Are you currently taking an antidepressant yet still experiencing symptoms of depression? If so, and you live within traveling distance of Boston, you might wish to participate in a new study to determine whether taking supplemental SAM-e might enhance your antidepressant’s benefit.
This study, by researchers at Massachusetts General Hospital’s large Depression Clinical and Research Program, will analyze “whether adding oral S-Adenosyl Methionine (SAM-e) to selective serotonin reuptake inhibitor antidepressants (such as Lexapro®, Celexa®, Prozac®, Paxil®, Zoloft®) or venlafaxine (Effexor XR®) for the treatment of depression enhances the efficacy of the SSRIs.”
They explain that SAM-e is a naturally occurring substance found throughout the human body and “is thought to enhance the effectiveness of antidepressants such as the SSRIs.” SAM-e is a molecule that our cells produce constantly, using methionine provided by a wide variety of foods. SAM-e is known to be essential for scores of biochemical processes, from maintaining the structure of cell membranes to the manufacture of substances needed for transmitting nerve impulses and affecting emotions and moods.
Patients who qualify to participate in the study will need to visit the DCRP Clinic once a week for eight weeks. They will remain on their current SSRI dose, and be randomly assigned to take either SAM-e or a placebo (fake dose). For the first two weeks, the SAM-e dose will be 800 mg. That will be increased to 1600 mg in weeks three through eight.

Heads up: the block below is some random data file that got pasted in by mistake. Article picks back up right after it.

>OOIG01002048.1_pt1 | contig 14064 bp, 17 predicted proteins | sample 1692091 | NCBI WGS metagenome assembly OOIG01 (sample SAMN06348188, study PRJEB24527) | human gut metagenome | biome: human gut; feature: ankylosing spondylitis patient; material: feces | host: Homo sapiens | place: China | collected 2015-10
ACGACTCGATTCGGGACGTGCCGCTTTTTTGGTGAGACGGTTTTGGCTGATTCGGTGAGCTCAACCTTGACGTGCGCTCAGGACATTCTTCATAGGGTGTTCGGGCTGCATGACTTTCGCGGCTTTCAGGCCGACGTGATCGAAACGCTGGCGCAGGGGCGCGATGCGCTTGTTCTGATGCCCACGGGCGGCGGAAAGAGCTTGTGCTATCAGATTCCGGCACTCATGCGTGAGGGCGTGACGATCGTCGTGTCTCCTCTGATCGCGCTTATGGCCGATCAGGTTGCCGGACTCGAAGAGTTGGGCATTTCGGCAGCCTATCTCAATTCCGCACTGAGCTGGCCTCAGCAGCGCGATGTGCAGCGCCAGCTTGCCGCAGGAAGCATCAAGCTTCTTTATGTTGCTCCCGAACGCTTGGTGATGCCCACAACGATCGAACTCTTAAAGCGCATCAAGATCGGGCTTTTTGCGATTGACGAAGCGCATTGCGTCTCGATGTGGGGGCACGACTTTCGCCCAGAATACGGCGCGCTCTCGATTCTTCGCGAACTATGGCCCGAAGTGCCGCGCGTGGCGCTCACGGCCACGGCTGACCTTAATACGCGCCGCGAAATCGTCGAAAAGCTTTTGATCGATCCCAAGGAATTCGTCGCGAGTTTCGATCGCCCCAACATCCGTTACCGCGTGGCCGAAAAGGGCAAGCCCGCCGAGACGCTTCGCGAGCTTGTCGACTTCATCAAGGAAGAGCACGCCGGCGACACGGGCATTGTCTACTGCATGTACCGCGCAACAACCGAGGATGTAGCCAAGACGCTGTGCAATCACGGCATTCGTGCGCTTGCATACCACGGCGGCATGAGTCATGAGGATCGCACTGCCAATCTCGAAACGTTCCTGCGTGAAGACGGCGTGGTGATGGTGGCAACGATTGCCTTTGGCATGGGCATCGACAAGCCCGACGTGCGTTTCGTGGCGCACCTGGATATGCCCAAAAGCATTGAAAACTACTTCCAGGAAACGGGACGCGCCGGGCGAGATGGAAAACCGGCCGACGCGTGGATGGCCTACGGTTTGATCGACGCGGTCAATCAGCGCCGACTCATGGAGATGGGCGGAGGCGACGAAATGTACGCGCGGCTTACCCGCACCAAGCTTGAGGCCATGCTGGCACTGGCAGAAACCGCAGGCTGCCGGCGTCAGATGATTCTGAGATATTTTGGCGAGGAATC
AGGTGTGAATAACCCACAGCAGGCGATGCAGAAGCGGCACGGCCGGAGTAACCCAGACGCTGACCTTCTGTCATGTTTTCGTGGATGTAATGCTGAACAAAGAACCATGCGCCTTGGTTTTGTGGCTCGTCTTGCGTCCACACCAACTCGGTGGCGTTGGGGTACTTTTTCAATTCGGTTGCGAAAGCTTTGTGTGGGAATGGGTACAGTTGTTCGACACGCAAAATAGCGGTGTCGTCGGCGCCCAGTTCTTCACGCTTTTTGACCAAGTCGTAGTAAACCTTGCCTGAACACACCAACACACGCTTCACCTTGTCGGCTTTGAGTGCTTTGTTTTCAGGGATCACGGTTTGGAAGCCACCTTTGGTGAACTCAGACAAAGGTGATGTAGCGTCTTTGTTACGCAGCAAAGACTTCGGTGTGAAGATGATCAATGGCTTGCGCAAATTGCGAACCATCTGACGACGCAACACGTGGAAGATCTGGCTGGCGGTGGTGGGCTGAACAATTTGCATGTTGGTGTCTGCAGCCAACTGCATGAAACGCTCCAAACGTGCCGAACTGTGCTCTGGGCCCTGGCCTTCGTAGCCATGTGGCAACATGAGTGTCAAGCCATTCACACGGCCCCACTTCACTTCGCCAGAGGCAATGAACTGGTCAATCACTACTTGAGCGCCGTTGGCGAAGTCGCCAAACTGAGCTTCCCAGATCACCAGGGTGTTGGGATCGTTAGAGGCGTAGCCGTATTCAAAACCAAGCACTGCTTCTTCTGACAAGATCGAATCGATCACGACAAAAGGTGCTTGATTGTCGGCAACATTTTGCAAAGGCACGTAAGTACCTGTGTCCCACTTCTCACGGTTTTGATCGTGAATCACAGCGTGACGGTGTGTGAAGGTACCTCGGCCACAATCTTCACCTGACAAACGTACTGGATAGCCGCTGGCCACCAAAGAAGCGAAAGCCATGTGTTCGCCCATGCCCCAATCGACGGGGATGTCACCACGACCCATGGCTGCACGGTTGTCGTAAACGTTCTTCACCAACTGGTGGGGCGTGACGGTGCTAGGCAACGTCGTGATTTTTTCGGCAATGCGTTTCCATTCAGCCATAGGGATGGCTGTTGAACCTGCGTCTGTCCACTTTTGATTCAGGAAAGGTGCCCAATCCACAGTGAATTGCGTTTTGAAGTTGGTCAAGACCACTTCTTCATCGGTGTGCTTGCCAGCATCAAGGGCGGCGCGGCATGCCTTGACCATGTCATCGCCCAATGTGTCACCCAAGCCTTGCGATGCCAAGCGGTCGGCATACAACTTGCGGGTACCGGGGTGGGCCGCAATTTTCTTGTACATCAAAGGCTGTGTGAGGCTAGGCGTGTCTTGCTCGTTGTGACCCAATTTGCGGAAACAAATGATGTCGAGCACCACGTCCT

Three months of free follow-up care at the depression clinic will be provided to all study participants, including those who received the placebo.
Patients who would like to apply for participation in the study may contact Juliana Smith at 617/724-2936 or e-mail email@example.com Refer to “An open study of SAMe as an adjunct to SSRIs in the treatment of MDD.”
For more information on the Mass General depression program, go to http://www.massgeneral.org/allpsych/depression/about_us.html
Note: The information provided here has not been evaluated by the FDA and is not meant to prevent, diagnose, treat, or cure any illness, condition, or disease. It is essential that you never make a change in your personal health support plan or regime without first researching and reviewing it in collaboration with your professional healthcare team.